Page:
The God Kind Of Faith (For Arron)

There are some people who talk about faith as though they know it. The word falls off their lips like so many dead leaves from autumn trees, catching the wind to look briefly victorious before falling limp and dry and crushed for us all to see the sinking sand of “maybe” upon which their hopes rested.

Eyebrows raised, we question the existential nature of faith and grace, wondering if we would ever see moments like the ones in Acts in the midst of the theoretical theology handed to us in Sunday school. We silently judge, secretly condemn, and dig a little deeper into skepticism of our religious upbringings as we watch faith sputter out all around us in favor of the harsh realities that make up life.

And then there is Arron.

When I think of Arron, the words “pursuit of excellence” come to mind. I met her at Ole Miss around 1998, and she was then as she is now: a big ball of energetic accomplishment, her core as driven as it was optimistic. Forever “smizing“, Arron was nonetheless never the person to cross. After she finished consulting Jesus, she would in fact come for you–still smiling, never wrinkling her outfit or her face. Some marriages, careers, and kids later, we found each other on Facebook. And I can tell you that her zest for life has not let up at all. She still smiles, albeit now as a CPA AND REALTOR (I know, right?), a wife and mother, and an entrepreneur who leads by example as she both uses and markets Visalus–from which she earned a free frigging BMW. BECAUSE SHE WAS SO GOLD AT SELLING THEM JOINTS.

You tired yet? Good, because there is more.

Already a remarkable human being who has accomplished much more than the average person (certainly more than my late blooming self), I have also watched her fight volley after volley of attack in her body. Arron has CML (chronic myelogenous leukemia), a type of cancer in which the body produces loads of (sometimes malformed) white blood cells, leaving no room for red blood cell production–which, for the biology deficient means that her body is not getting enough oxygen, the main job of red blood cells. The primary treatment option–chemotherapy–doesn’t (in her words) “differentiate between the good or the bad….it attacks them all”. Chemo kills white and red blood cells, decreasing her immune system even as it saves her life.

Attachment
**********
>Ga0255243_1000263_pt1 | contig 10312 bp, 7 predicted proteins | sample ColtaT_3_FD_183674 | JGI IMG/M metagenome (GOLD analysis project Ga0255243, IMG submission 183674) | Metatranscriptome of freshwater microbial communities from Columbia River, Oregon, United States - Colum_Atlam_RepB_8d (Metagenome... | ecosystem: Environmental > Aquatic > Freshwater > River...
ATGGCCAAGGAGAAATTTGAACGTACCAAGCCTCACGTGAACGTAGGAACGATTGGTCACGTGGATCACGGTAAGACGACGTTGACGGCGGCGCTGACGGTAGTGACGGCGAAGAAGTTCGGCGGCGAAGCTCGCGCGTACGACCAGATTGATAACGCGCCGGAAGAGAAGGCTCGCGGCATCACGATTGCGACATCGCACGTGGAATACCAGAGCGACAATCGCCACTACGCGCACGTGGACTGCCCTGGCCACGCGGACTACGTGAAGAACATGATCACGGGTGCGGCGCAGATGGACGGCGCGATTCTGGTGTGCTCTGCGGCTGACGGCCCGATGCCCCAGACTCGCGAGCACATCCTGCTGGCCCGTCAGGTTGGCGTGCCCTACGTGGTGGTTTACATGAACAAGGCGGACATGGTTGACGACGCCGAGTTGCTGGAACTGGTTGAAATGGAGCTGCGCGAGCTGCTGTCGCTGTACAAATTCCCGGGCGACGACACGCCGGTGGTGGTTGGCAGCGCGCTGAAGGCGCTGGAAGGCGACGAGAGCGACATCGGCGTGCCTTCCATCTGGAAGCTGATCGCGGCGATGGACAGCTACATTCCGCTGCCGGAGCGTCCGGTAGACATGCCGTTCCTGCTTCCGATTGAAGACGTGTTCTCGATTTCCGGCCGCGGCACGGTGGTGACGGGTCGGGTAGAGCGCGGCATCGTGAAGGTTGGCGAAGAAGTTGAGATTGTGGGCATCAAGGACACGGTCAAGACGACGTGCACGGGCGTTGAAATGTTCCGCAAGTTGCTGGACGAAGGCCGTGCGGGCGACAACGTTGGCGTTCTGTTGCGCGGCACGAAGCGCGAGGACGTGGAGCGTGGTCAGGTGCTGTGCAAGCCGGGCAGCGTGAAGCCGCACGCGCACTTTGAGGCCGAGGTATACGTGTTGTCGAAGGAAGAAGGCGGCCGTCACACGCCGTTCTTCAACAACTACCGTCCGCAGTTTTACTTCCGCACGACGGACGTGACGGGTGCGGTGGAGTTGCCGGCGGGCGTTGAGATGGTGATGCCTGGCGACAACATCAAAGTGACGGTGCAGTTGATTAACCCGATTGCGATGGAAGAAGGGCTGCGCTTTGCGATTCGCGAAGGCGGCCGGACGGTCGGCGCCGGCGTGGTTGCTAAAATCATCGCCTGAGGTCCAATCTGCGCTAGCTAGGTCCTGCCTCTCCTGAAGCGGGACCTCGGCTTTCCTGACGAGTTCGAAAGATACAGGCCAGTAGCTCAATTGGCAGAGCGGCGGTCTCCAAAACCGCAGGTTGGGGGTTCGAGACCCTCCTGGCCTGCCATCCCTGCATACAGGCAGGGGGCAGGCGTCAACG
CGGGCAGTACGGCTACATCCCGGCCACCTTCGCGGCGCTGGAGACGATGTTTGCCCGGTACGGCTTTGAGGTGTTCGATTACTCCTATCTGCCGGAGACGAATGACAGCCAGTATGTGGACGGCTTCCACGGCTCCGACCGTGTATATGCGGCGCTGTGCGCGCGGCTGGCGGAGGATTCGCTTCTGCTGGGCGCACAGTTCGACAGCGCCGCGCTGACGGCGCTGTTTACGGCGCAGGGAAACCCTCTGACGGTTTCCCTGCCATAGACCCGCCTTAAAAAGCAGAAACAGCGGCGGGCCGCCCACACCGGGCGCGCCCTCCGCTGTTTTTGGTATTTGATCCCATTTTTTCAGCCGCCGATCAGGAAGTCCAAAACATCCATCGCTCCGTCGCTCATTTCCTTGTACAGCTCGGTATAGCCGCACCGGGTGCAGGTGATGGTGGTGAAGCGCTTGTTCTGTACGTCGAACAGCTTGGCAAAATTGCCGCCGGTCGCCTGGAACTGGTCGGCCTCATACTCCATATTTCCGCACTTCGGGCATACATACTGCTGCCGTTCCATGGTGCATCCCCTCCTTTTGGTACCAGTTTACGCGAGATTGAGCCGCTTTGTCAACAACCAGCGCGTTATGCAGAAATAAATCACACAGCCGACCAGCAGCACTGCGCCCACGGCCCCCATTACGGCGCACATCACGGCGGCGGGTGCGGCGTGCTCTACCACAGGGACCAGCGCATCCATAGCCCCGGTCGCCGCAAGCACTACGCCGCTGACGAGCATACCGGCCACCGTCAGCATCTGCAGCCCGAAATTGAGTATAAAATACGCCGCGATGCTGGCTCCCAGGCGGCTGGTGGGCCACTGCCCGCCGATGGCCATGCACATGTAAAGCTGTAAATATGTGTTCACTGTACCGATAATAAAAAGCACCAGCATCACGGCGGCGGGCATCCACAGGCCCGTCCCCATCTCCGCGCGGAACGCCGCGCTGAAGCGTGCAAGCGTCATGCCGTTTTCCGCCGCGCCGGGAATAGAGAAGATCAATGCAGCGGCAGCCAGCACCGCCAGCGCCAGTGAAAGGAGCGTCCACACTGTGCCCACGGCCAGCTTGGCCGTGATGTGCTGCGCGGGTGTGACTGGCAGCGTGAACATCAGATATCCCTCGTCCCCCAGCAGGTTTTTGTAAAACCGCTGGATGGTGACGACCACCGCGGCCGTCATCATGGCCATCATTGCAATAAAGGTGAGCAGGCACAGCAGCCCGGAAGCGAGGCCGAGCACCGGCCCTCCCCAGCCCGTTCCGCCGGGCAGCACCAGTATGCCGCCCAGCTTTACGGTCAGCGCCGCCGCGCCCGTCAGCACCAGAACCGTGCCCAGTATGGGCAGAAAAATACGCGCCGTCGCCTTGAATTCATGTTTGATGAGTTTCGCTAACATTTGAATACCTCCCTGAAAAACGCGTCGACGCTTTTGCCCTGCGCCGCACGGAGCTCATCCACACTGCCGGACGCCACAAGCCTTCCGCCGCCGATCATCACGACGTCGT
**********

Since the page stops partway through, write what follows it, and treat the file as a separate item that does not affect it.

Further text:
She literally has an issue of blood.

Arron obviously is not the only positive person who has cancer. Many, many people are walking down parallel roads of late night ER visits and insane amounts of doctor’s appointments and debilitating treatments. But the thing that impacts me in this particular case is Arron’s faith. Not hope. FAITH.

I want to preface my next thoughts by saying that I am a student of faith.  I have  always wanted to know exactly what it is, how it works, how you know when it is working, how to access it, how to use it… to say I am intellectually obsessed with it would be kind. I stalk faith like Zaccheus climbing trees, looking for a glimpse of it. I studied at Living Word (Bill Winston). I read books by Jesse Duplantis. I listen to podcasts of sermons by Creflo Dollar. If I can quote chapter and verse of any scripture, these are the ones I know in my sleep. I have craved to understand it. And so while I have been circling it all this time, God gave me the opportunity to witness it in action as Arron actually fights the good fight of faith.

The essence of which is this:

Faith believes in what should be–what is–even as every fact tells us otherwise. It goes against normal and rational. It places you in a space where what you believe starkly contrasts with what you have in hand.

In order for it to work for you, you have to be ready to hold on tightly (Hebrews 10:23)–without wavering–to the idea that Jesus has finished the work for complete and total salvation (Greek: sozo), and all you have to do is rest in the knowledge that you have everything that salvation has made available–you just have to not waver.

Which brings me back to Arron.

All along my stalking of the cross, I had never seen this in action up close and personal. Nobody in my imediate circle (and I mean nobody) had ever walked out life in the God kind of faith: the “it is so” kind of faith. The “speak it” kind of faith. The “it’s already done” kind of faith. The “praise Him in advance” kind of faith. It wasn’t until I began to watch Arron’s very real battle with CML, that I knew what faith looked like. I have never seen someone that I knew live life as though the world had already aligned itself with one’s own mindset.

Can I tell you?

Here Arron is, going through a journey fraught with the opportunity for fear and doubt and misery, not hoping she will be healed but knowing in her own mind that she is already healed. Even as her body wrestles her like the man who visited Jacob in the night, she knows without reservation that she is healed already. She is simply waiting for everybody else to get with the program.

To Arron: There will be many who look at your current situation as proof that God is not real, that faith does not work. But we both know the truth. His name is Jesus Christ, with whom you are seated in heavenly places, a partaker in His righteousness, His grace, His faith. I, along with your family and friends, openly and gladly stand with you in advance praise for the manifestation of the healing that has already taken place in your mind. I want to be the first to say: It is the Lord’s doing, and it is marvelous in my eyes.

Your faith has made you whole.


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